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PGA CEO Seth Waugh says it wants best field ‘no matter what tours they’re playing on’

PITTSFORD, N.Y. – PGA of America officials made clear Tuesday that they will continue to invite the best players in the world to compete at the PGA Championship – no matter what tour they play on.

Though PGA CEO Seth Waugh reiterated that he didn’t believe LIV Golf had a sustainable business model and that this level of disruption wasn’t good for the game, there are no immediate plans to tweak exemption categories that could directly result in fewer LIV players in future PGA fields.

“The process for inviting players who are playing well enough and good enough, we will consider no matter what tours they’re playing on, just as we do this year,” said Kerry Haigh, the PGA’s chief championships officer.

There are 17 LIV players (former PGA champion Martin Kaymer withdrew) in the 156-man field this week at Oak Hill, but that number could decrease next year with LIV not currently eligible to receive points in the Official World Golf Ranking. The rival tour submitted its application last July, and a decision is expected later this year.

Full-field tee times from the PGA Championship

Waugh, who is a member of the OWGR’s governing board, said that it has been a “collegial back and forth” between the OWGR and LIV over the past several months as the board determines whether the tour should be awarded points – and if so, how many.

Only five LIV players remain in the top 50 in the world ranking, which endangers their prospects of qualifying for future major championships based on the current exemption criteria. Hoping for a swift resolution, LIV players and officials have blasted the OWGR’s process and claimed the ranking system is becoming increasingly obsolete if it does not recognize some of the circuit’s top players.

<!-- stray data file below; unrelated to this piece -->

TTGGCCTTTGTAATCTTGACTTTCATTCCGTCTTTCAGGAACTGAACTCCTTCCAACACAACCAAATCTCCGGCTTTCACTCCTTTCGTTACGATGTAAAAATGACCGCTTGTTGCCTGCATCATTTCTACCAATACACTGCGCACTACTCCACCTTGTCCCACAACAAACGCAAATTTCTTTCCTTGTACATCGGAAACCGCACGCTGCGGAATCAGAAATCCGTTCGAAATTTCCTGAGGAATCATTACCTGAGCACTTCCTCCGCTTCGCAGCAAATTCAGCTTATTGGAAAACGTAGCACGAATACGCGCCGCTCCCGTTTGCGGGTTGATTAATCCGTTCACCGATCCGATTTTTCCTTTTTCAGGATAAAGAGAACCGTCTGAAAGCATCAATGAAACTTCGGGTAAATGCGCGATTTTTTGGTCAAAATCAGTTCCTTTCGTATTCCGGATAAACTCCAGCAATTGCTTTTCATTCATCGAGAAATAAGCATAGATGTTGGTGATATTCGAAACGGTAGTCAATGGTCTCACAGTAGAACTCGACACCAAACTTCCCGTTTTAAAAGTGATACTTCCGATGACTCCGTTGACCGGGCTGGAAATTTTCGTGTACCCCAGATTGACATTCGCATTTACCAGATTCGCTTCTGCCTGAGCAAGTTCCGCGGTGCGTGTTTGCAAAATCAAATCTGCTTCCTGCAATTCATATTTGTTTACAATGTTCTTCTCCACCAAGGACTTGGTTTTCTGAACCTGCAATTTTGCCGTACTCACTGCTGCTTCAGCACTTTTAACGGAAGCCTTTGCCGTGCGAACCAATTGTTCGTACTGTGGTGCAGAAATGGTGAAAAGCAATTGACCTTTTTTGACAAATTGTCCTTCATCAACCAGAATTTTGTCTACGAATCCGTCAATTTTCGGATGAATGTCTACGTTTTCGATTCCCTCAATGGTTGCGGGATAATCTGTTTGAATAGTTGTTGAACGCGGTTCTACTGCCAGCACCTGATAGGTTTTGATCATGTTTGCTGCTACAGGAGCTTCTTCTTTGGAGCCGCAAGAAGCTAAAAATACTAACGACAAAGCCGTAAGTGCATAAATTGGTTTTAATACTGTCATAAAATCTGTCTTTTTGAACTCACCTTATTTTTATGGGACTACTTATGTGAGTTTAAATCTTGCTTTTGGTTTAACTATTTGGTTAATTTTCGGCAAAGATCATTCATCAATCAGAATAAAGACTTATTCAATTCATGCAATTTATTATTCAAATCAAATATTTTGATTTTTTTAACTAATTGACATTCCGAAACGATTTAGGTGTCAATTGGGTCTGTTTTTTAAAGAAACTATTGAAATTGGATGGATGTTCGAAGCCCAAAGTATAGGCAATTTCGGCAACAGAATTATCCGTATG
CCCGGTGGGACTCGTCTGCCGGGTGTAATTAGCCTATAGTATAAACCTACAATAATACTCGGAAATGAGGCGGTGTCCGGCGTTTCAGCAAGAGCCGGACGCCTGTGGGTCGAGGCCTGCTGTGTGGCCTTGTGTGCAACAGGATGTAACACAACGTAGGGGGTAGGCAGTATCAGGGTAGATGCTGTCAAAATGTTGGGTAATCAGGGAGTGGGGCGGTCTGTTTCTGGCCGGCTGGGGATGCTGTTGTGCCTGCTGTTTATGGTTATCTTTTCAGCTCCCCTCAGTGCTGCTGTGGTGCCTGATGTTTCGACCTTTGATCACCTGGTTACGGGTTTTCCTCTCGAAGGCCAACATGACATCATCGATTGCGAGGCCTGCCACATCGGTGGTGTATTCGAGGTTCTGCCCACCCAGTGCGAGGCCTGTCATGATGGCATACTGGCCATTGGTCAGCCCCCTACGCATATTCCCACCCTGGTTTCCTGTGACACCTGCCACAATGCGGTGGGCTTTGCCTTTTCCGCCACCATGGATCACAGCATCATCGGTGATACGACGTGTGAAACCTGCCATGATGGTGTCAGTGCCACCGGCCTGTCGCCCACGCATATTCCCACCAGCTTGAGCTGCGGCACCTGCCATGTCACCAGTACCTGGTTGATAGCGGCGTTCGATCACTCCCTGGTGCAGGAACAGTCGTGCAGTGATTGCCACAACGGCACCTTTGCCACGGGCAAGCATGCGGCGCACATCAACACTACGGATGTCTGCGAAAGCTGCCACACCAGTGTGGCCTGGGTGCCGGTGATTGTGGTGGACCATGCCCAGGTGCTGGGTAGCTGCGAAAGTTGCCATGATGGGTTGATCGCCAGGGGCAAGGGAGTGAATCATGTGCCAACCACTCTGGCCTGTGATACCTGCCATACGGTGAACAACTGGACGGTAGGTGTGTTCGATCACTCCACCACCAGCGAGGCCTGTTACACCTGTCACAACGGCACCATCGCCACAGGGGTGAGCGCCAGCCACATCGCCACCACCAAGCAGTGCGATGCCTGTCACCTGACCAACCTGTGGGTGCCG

“There has been a healthy back and forth,” Waugh said. “It has not been acrimonious.

“This is not an us-versus-them. The OWGR, the whole point is to create a level playing field, a yardstick by which to measure the game. Our job is to measure tours. Not players, but tours, and how they perform on those tours to come up with that yardstick. That’s where we’re all attempting to try to do.”

Waugh has been highly critical of LIV for more than two years, before the league had even launched. He said in a recent interview that LIV was burning through money and doesn’t believe that it is a superior product to the PGA Tour. When asked whether he should be neutral in this matter – given the power of his position on the OWGR board – Waugh said that he was trying to act in the best interest of the game.

“What we’re about this week is having it be the greatest field in golf. We said that’s what we wanted to do, and that’s what we’ve done,” he said. “I’ve been very consistent in that I don’t think division is in the best interest of the game. I struggle with understanding how it’s a sustainable business model. …

“When asked, I tend to say what I believe. That’s not being a neutral body. I think being a neutral body is always acting in the best interest of the game, and that’s what we’ll always do and that’s what I’ll always do.”